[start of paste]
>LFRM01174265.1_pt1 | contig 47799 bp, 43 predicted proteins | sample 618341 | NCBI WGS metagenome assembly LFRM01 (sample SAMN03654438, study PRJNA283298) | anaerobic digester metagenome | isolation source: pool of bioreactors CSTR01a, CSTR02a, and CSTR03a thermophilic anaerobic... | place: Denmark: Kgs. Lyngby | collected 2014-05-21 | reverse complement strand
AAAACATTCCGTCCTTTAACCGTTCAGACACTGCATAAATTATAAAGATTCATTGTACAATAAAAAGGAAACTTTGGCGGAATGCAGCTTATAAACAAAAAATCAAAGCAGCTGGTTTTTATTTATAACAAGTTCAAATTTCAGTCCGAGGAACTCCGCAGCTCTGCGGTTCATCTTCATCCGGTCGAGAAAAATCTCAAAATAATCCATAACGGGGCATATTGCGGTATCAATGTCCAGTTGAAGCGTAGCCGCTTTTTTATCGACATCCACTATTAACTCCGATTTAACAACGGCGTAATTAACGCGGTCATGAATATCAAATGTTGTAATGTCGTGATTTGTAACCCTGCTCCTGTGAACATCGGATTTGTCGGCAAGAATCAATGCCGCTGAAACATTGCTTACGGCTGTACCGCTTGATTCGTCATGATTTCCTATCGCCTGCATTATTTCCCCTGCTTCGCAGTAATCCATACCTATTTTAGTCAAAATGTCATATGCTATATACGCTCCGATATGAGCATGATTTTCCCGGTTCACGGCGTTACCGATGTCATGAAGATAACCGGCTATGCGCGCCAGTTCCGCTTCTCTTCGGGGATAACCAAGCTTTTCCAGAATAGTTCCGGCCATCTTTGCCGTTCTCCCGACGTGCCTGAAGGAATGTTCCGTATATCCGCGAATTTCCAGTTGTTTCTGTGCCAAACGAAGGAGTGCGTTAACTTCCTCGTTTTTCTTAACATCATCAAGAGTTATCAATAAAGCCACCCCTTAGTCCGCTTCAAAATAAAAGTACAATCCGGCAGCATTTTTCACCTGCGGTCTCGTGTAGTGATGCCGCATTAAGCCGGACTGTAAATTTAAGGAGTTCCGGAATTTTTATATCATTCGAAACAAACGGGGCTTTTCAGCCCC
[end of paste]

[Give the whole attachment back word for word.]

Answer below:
>LFRM01174265.1_pt1 | contig 47799 bp, 43 predicted proteins | sample 618341 | NCBI WGS metagenome assembly LFRM01 (sample SAMN03654438, study PRJNA283298) | anaerobic digester metagenome | isolation source: pool of bioreactors CSTR01a, CSTR02a, and CSTR03a thermophilic anaerobic... | place: Denmark: Kgs. Lyngby | collected 2014-05-21 | reverse complement strand
AAAACATTCCGTCCTTTAACCGTTCAGACACTGCATAAATTATAAAGATTCATTGTACAATAAAAAGGAAACTTTGGCGGAATGCAGCTTATAAACAAAAAATCAAAGCAGCTGGTTTTTATTTATAACAAGTTCAAATTTCAGTCCGAGGAACTCCGCAGCTCTGCGGTTCATCTTCATCCGGTCGAGAAAAATCTCAAAATAATCCATAACGGGGCATATTGCGGTATCAATGTCCAGTTGAAGCGTAGCCGCTTTTTTATCGACATCCACTATTAACTCCGATTTAACAACGGCGTAATTAACGCGGTCATGAATATCAAATGTTGTAATGTCGTGATTTGTAACCCTGCTCCTGTGAACATCGGATTTGTCGGCAAGAATCAATGCCGCTGAAACATTGCTTACGGCTGTACCGCTTGATTCGTCATGATTTCCTATCGCCTGCATTATTTCCCCTGCTTCGCAGTAATCCATACCTATTTTAGTCAAAATGTCATATGCTATATACGCTCCGATATGAGCATGATTTTCCCGGTTCACGGCGTTACCGATGTCATGAAGATAACCGGCTATGCGCGCCAGTTCCGCTTCTCTTCGGGGATAACCAAGCTTTTCCAGAATAGTTCCGGCCATCTTTGCCGTTCTCCCGACGTGCCTGAAGGAATGTTCCGTATATCCGCGAATTTCCAGTTGTTTCTGTGCCAAACGAAGGAGTGCGTTAACTTCCTCGTTTTTCTTAACATCATCAAGAGTTATCAATAAAGCCACCCCTTAGTCCGCTTCAAAATAAAAGTACAATCCGGCAGCATTTTTCACCTGCGGTCTCGTGTAGTGATGCCGCATTAAGCCGGACTGTAAATTTAAGGAGTTCCGGAATTTTTATATCATTCGAAACAAACGGGGCTTTTCAGCCCC